Negative Gain Productions
Almost impossibly hot on the heels of the excellent Isolator, Edmonton’s Cygnets have a brand new album in the form of Sleepwalkers, their first for Negative Gain Productions. Like its recent predecessor, the LP lives and dies by its balance of energetic new romantic sounds and the darker strains of synthpop, toeing the edge of high drama without tumbling over into the the ludicrous or maudlin. The differences between the two records are subtle but present: where the latter gave a broader vision of Cygnets as a band, the former focuses most of its energy on the dancefloor and one specific route to it.
Cygnets are well-equipped for the latter: anyone wanting a primer on how to assemble a good and proper new wave club song would do well to
pay attention to the album’s title track. “Sleepwalkers” builds perfectly from its orchestral opening through to a simple understated verse that blows up into a massive and insanely catchy chorus, substantial but still light and effortless enough to make its five and a half minutes feel half as long. While the arrangement’s round, measured synth programming and light touches of guitar are fine on their own, you can’t really understate how much vocalist Logan Turner brings to the table: it takes a lot to make a line like “I know you have a boyfriend/And I fucking hate your boyfriend” come across, but Turner has a knack for the emotional that serves the band in good stead. Numbers like the sprightly “Indoctrinate Me” and the chunky guitar-led “Data Ghosts” make full use of him and are all the better for it, sincere for all their melodrama.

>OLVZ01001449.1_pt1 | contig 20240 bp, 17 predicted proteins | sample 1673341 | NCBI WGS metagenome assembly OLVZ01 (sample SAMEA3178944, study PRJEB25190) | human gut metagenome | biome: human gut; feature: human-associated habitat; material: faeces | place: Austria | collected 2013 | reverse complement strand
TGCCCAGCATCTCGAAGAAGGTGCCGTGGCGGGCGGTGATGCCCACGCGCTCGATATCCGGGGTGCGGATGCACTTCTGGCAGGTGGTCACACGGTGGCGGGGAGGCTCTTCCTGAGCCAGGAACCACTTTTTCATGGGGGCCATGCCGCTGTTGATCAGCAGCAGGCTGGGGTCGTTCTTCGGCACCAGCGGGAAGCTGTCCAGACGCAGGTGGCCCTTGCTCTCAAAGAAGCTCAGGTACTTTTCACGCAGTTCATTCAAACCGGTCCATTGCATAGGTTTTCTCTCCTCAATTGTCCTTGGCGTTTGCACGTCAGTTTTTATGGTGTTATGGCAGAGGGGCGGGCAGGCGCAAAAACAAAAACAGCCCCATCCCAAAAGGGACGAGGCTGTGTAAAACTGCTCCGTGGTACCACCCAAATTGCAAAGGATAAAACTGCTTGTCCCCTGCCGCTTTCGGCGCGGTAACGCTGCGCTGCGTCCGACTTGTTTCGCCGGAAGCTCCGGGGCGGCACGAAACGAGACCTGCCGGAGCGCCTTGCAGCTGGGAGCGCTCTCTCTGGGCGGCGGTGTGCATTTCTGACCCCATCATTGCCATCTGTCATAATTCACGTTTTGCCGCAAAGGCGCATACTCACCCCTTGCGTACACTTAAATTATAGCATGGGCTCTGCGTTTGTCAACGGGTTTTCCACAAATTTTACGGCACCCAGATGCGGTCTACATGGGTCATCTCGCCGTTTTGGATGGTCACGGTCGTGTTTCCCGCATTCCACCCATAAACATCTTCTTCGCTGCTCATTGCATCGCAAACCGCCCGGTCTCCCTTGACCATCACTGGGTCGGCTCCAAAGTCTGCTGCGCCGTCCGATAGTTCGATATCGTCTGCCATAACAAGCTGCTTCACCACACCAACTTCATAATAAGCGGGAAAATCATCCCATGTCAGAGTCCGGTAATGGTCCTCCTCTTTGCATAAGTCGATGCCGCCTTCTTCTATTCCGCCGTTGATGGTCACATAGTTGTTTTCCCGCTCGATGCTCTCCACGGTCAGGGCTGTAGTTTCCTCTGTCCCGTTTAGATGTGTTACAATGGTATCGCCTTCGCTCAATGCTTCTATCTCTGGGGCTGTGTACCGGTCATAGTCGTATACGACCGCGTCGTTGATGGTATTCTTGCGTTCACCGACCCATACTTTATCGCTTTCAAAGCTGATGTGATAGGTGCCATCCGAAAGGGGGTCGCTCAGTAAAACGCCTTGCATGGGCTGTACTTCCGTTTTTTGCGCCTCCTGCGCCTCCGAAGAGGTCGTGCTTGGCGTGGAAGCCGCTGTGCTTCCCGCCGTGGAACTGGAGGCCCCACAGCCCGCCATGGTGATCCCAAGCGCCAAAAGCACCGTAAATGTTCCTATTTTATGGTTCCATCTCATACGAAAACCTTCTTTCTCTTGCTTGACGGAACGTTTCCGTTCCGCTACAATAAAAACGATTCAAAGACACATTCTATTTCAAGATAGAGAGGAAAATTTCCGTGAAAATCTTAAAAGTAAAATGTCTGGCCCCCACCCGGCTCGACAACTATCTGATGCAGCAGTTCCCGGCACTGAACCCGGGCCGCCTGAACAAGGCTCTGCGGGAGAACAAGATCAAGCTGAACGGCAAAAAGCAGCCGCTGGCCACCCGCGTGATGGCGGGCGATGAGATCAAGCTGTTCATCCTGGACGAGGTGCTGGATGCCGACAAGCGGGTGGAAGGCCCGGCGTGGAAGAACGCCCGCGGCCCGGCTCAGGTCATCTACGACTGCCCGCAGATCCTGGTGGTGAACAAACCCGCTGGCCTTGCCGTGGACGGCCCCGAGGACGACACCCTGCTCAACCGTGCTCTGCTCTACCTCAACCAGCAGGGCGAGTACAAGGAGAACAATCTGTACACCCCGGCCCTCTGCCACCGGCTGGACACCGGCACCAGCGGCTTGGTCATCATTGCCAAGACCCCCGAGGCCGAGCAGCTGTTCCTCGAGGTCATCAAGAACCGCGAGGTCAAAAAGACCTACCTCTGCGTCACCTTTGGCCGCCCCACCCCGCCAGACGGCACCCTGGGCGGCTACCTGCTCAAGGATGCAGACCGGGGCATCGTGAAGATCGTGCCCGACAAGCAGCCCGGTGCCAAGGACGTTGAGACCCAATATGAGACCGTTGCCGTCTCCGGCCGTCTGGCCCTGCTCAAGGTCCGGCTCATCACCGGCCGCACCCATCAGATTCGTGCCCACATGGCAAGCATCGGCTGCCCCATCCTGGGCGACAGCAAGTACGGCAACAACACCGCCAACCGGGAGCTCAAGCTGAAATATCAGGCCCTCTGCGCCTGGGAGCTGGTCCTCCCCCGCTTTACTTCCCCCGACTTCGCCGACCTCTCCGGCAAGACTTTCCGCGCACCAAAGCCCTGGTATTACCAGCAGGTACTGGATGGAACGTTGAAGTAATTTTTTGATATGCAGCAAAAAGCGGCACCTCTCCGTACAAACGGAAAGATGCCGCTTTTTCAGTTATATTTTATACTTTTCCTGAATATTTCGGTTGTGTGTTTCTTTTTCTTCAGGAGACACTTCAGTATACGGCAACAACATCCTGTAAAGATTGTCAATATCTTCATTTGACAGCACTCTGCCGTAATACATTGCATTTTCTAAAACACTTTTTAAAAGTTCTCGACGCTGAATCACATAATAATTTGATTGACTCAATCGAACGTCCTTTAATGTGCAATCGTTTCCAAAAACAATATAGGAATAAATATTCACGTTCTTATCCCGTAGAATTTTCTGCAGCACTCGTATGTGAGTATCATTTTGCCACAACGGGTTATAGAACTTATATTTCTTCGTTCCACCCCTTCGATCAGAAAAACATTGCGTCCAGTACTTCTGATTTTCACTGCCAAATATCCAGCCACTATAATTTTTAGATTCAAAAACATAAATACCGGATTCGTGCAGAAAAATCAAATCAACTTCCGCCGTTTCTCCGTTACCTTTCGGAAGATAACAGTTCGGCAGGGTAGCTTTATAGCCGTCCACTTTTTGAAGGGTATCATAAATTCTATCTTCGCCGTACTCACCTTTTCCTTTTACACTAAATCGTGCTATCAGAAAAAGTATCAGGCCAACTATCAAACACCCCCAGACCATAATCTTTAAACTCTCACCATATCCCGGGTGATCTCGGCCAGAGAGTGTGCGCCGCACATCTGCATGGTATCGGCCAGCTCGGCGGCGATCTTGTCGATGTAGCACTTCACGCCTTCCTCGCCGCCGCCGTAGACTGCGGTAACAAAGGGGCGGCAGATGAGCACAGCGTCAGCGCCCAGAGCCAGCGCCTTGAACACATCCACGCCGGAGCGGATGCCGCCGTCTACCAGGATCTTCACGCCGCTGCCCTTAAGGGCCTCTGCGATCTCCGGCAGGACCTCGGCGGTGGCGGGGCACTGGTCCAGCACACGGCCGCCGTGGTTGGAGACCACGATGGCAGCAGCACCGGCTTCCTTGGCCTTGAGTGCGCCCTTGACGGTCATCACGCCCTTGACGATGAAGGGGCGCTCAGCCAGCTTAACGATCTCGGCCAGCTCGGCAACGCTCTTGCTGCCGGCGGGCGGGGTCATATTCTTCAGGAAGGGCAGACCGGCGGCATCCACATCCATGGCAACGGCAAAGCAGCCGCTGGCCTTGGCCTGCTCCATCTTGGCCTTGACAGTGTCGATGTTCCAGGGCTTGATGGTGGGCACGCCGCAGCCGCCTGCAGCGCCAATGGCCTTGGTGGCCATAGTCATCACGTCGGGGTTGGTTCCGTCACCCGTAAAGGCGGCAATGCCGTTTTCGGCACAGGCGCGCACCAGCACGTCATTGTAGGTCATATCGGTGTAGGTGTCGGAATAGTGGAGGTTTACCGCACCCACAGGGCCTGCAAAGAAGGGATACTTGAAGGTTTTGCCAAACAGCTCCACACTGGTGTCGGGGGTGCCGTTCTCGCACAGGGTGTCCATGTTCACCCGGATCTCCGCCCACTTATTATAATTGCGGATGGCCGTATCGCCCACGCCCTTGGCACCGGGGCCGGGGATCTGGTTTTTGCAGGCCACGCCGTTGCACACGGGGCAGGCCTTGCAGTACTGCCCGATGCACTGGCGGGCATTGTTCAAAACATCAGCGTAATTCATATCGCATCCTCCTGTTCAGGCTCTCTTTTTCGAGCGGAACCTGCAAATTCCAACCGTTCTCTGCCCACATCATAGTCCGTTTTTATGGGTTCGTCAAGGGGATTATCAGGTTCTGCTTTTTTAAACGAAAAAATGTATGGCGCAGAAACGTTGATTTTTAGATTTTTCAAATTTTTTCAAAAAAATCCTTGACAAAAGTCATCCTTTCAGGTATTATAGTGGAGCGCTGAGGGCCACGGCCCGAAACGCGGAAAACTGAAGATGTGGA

Noticeably, Cygnets also seem to be making more moves towards referencing New Order in their sound, a mildly puzzling move considering the distinct sound they’ve been carving out for themselves up ’til this point. “Drøm 4” and “Born in Vain” aren’t any worse for referencing Manchester’s finest at various points (“Drøm 4” specifically might be the best track on the record with its desperate vocal, sharp keyboard lead and amazing hup-hup breakdown), it’s more that the band doesn’t seem to have anything to gain from inviting the inevitable comparisons that come from pastiche; Cygnets stand exceptionally well on their own creatively, and despite being well executed the NO references take some of the shine off the band when they pop up.
Inasmuch as many people never make the distinction, Cygnets have a grasp on what good pop music is and what good dance music is and how
to make songs that work well as both. While I think Isolator is a better calling card when it comes to the band’s potential, a solid LP of numbers that work in the club might be just the thing for a band trying to break through to a wider audience. There’s plenty enough to enjoy here from a Canadian act who aren’t wasting any of the momentum they’ve got going.